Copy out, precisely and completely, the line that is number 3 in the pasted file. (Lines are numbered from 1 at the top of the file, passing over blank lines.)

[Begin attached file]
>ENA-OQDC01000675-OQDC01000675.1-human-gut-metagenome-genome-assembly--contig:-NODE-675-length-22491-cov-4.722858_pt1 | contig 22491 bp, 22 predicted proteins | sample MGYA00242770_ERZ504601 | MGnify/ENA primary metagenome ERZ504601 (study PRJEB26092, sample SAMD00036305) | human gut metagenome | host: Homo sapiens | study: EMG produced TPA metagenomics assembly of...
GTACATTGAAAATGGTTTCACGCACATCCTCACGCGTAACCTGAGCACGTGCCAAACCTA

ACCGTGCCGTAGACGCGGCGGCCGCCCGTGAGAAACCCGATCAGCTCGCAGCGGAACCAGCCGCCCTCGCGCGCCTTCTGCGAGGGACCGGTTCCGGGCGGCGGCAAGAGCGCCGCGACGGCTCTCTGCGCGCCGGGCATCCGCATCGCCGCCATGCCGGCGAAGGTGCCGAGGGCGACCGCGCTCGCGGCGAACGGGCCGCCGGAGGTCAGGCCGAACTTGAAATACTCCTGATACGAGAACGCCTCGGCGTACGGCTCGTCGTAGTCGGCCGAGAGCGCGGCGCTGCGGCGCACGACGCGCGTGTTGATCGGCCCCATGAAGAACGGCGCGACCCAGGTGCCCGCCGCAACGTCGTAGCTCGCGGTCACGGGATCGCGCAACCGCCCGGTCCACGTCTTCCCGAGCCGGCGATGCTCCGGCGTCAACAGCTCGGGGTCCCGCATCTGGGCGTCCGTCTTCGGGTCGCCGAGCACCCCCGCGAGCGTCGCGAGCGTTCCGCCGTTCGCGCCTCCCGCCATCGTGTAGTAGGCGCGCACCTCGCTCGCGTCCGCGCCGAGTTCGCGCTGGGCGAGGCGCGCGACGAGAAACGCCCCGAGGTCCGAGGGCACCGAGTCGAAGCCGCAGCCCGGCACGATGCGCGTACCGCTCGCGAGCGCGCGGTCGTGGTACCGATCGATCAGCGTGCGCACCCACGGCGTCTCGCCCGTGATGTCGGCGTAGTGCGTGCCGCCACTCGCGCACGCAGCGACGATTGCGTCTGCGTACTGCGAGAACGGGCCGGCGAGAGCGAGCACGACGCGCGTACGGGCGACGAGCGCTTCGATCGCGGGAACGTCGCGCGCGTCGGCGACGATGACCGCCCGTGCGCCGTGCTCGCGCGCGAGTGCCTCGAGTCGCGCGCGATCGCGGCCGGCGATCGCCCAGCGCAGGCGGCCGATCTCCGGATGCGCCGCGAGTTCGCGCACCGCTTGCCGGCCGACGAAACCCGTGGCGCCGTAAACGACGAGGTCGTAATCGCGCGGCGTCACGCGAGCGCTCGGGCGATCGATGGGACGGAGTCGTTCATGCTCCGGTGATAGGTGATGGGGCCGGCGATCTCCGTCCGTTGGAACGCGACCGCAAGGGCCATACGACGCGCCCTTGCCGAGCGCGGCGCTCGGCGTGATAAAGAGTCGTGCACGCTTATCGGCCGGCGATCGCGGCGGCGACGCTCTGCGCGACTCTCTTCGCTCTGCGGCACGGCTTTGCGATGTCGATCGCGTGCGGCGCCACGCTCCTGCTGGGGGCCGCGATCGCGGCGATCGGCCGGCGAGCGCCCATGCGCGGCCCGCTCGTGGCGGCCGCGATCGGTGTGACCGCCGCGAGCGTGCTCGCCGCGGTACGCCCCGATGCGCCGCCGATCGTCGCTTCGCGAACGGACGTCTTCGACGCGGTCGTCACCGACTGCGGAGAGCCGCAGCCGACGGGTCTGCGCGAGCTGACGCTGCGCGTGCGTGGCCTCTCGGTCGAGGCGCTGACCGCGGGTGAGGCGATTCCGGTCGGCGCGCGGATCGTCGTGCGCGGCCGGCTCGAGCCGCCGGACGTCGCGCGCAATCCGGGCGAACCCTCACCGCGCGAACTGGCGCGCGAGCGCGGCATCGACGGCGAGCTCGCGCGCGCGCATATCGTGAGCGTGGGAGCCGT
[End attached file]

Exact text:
ACCGTGCCGTAGACGCGGCGGCCGCCCGTGAGAAACCCGATCAGCTCGCAGCGGAACCAGCCGCCCTCGCGCGCCTTCTGCGAGGGACCGGTTCCGGGCGGCGGCAAGAGCGCCGCGACGGCTCTCTGCGCGCCGGGCATCCGCATCGCCGCCATGCCGGCGAAGGTGCCGAGGGCGACCGCGCTCGCGGCGAACGGGCCGCCGGAGGTCAGGCCGAACTTGAAATACTCCTGATACGAGAACGCCTCGGCGTACGGCTCGTCGTAGTCGGCCGAGAGCGCGGCGCTGCGGCGCACGACGCGCGTGTTGATCGGCCCCATGAAGAACGGCGCGACCCAGGTGCCCGCCGCAACGTCGTAGCTCGCGGTCACGGGATCGCGCAACCGCCCGGTCCACGTCTTCCCGAGCCGGCGATGCTCCGGCGTCAACAGCTCGGGGTCCCGCATCTGGGCGTCCGTCTTCGGGTCGCCGAGCACCCCCGCGAGCGTCGCGAGCGTTCCGCCGTTCGCGCCTCCCGCCATCGTGTAGTAGGCGCGCACCTCGCTCGCGTCCGCGCCGAGTTCGCGCTGGGCGAGGCGCGCGACGAGAAACGCCCCGAGGTCCGAGGGCACCGAGTCGAAGCCGCAGCCCGGCACGATGCGCGTACCGCTCGCGAGCGCGCGGTCGTGGTACCGATCGATCAGCGTGCGCACCCACGGCGTCTCGCCCGTGATGTCGGCGTAGTGCGTGCCGCCACTCGCGCACGCAGCGACGATTGCGTCTGCGTACTGCGAGAACGGGCCGGCGAGAGCGAGCACGACGCGCGTACGGGCGACGAGCGCTTCGATCGCGGGAACGTCGCGCGCGTCGGCGACGATGACCGCCCGTGCGCCGTGCTCGCGCGCGAGTGCCTCGAGTCGCGCGCGATCGCGGCCGGCGATCGCCCAGCGCAGGCGGCCGATCTCCGGATGCGCCGCGAGTTCGCGCACCGCTTGCCGGCCGACGAAACCCGTGGCGCCGTAAACGACGAGGTCGTAATCGCGCGGCGTCACGCGAGCGCTCGGGCGATCGATGGGACGGAGTCGTTCATGCTCCGGTGATAGGTGATGGGGCCGGCGATCTCCGTCCGTTGGAACGCGACCGCAAGGGCCATACGACGCGCCCTTGCCGAGCGCGGCGCTCGGCGTGATAAAGAGTCGTGCACGCTTATCGGCCGGCGATCGCGGCGGCGACGCTCTGCGCGACTCTCTTCGCTCTGCGGCACGGCTTTGCGATGTCGATCGCGTGCGGCGCCACGCTCCTGCTGGGGGCCGCGATCGCGGCGATCGGCCGGCGAGCGCCCATGCGCGGCCCGCTCGTGGCGGCCGCGATCGGTGTGACCGCCGCGAGCGTGCTCGCCGCGGTACGCCCCGATGCGCCGCCGATCGTCGCTTCGCGAACGGACGTCTTCGACGCGGTCGTCACCGACTGCGGAGAGCCGCAGCCGACGGGTCTGCGCGAGCTGACGCTGCGCGTGCGTGGCCTCTCGGTCGAGGCGCTGACCGCGGGTGAGGCGATTCCGGTCGGCGCGCGGATCGTCGTGCGCGGCCGGCTCGAGCCGCCGGACGTCGCGCGCAATCCGGGCGAACCCTCACCGCGCGAACTGGCGCGCGAGCGCGGCATCGACGGCGAGCTCGCGCGCGCGCATATCGTGAGCGTGGGAGCCGT